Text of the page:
Europe's policy options to avert a Greek default are narrowing fast after the ECB and ratings agencies warned against even voluntary debt rescheduling and Athens highlighted its urgent need for more EU cash.

Moody's became the latest agency on Tuesday to warn of a chain reaction of severe consequences for the 17-nation euro area if Greece were allowed to default next month, when it faces a 13.4 billion euro ($18.85 billion) funding crunch.

Greece kick-started a stalled privatization program on Monday and promised tougher austerity measures and tax hikes to meet EU/IMF conditions for the release of a 12 billion euro loan tranche in June, vital to keep Athens afloat.

But the leader of the conservative opposition, Antonis Samaras, rejected the new package of fiscal measures, rebuffing a key condition for extra European Union financial assistance -- a cross-party consensus to support reforms.

I am not going to agree to this recipe which has been proven wrong, Samaras said after talks with Socialist Prime Minister George Papandreou, sending the euro down briefly against the dollar.

Underlining public hostility to further austerity, Greece's public sector union called another 24-hour strike in June.

Moody's chief credit officer for EMEA, Alastair Wilson, told Reuters in an interview that a Greek default could undermine the solvency of other troubled euro zone countries.

A Greek default would be highly destabilizing and would have implications for the creditworthiness of issuers across Europe, he said.

Other stressed sovereigns could be downgraded from investment grade to junk as a result, he said, widening the gap with the currency bloc's strongest borrowers. Portugal and Ireland would be first in the firing line.

Crucially, the ECB and ratings agencies have told politicians that options they are exploring to lengthen the maturities on privately held Greek debt would be interpreted as a default-like credit event, triggering further downgrades and disqualifying Greek bonds as collateral.

A Greek default could take many forms, including changes in the terms and conditions or a selective reprofiling, Moody's said, adding it would consider all of these to be distressed debt exchanges.

That would appear to leave the EU only the option of lengthening maturities on official loans to Greece and lowering the interest rate further, while giving Athens a supplementary aid package to cover its 2012/13 borrowing needs in return for additional deficit reduction and privatization commitments.

Political sources said European conservatives, including Germany's Angela Merkel, would pressure Samaras to back such a new IMF/EU program, as Portugal's center-right party has done.

Reflecting hardening public opinion in creditor countries, a panel in Merkel's Christian Democratic Union said debt-laden euro zone states should only receive further financial aid if they cut social benefits such as pensions.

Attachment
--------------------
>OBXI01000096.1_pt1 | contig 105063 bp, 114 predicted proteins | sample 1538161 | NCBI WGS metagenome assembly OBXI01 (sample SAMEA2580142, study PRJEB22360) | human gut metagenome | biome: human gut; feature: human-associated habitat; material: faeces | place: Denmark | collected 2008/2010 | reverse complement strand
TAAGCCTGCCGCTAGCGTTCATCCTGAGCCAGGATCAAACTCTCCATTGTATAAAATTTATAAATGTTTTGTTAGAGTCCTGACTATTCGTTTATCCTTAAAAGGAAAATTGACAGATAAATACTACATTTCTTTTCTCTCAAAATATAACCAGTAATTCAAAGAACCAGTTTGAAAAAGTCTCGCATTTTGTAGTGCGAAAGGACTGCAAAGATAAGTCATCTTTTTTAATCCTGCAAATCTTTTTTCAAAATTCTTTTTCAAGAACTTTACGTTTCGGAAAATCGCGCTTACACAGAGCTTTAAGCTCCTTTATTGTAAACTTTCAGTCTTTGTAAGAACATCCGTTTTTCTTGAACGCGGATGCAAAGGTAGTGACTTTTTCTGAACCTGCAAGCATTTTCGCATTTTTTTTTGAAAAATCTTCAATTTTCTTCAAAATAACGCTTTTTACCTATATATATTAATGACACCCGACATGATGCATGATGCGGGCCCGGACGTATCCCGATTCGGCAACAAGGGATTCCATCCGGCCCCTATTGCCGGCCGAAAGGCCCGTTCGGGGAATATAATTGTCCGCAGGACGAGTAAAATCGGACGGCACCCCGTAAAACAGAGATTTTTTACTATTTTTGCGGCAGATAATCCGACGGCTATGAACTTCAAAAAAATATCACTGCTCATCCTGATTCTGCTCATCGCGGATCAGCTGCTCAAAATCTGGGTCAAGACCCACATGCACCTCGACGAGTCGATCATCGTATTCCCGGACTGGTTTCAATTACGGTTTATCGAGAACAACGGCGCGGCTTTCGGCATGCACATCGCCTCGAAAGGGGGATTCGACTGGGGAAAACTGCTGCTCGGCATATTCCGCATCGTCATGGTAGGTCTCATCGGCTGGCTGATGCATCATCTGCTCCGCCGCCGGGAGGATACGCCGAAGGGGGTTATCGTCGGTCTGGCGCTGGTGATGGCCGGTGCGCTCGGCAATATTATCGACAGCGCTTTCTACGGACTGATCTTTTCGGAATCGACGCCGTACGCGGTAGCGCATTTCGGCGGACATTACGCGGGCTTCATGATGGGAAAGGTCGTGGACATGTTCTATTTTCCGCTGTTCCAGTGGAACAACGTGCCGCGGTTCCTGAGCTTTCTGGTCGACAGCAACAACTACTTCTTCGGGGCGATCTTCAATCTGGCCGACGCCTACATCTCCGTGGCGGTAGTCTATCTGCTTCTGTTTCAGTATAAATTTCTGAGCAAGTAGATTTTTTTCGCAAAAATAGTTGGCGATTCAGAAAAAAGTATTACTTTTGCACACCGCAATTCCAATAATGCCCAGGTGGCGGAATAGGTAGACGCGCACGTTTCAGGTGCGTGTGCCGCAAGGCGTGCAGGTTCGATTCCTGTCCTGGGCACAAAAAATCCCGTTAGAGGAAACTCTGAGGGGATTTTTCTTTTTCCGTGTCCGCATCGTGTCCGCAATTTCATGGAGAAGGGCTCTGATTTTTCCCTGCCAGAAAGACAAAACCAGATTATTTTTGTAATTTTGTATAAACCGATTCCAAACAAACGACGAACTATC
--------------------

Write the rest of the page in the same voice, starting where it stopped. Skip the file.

Finance Minister George Papaconstantinou raised the stakes on Monday, saying the International Monetary Fund would not release its share of the June aid payment unless the EU undertakes to cover Athens' 2012 funding needs.

Asked what would happen if Greece did not get the next bailout tranche, he said: The country will halt payments ... wages, pensions -- all the state's expenses will not be paid.

An IMF official declined comment on any such linkage.

Against this background, the cost of insuring Greek debt against default continued to rise as investors increased bets on a credit event.

Greece's public debt stood at 327 billion euros, nearly 150 percent of gross domestic product, at the end of 2010 and is projected to reach more than 160 percent in 2013 -- a level which market analysts view as utterly unsustainable.

The ECB stepped up its campaign against any restructuring, which has become more shrill since the chairman of euro zone finance ministers, Jean-Claude Juncker, said last week the EU was exploring some form of soft restructuring.

A restructuring is a horror scenario, ECB governing council member Christian Noyer told reporters in Paris. Greece must apply its (EU/IMF) program entirely and completely ... there is no alternative.

ECB policymakers have warned that Greek debt would no longer be accepted as collateral in central bank refinancing operations, driving Greek banks and insurers to the wall and causing huge liabilities for European lenders to Greek firms.

Ratings agency Standard & Poor's said this month it would define as a default anything that would have a negative impact on the net present value of a bond. Fitch Ratings has said: An extension of the maturity of existing bonds would be considered by Fitch to be a default event.

Despite such statements, EU policymakers have continued to talk of the possibility of some form of voluntary reprofiling of Greek debt as a viable policy option that would not incur the definition of a credit event.

The Dutch newspaper Het Financieele Dagblad reported on Tuesday that euro zone states had secretly started preparing for an extension of the maturity of Greek debt and creating an independent trustee to sell Greek state assets.

The paper said the plan would entail a voluntary extension of debt maturities by a maximum of three years.

EU leaders declared they had adopted a comprehensive package to resolve the euro zone debt crisis in March, but that has not prevented contagion spreading, with Portugal requiring a bailout and markets piling pressure on Greece, Spain, Italy and Belgium.

Contagion spread in bond markets on Monday after S&P lowered Italy's outlook to negative and Fitch threatened Belgium with a rating cut, saying the lack of a government was undermining its budget consolidation efforts.

(Additional reporting by Andrew Torchia and Marius Zaharia in London, Aaron Gray-Block in Amsterdam, Jan Strupczewski in Brussels; writing by Paul Taylor; editing by Mike Peacock)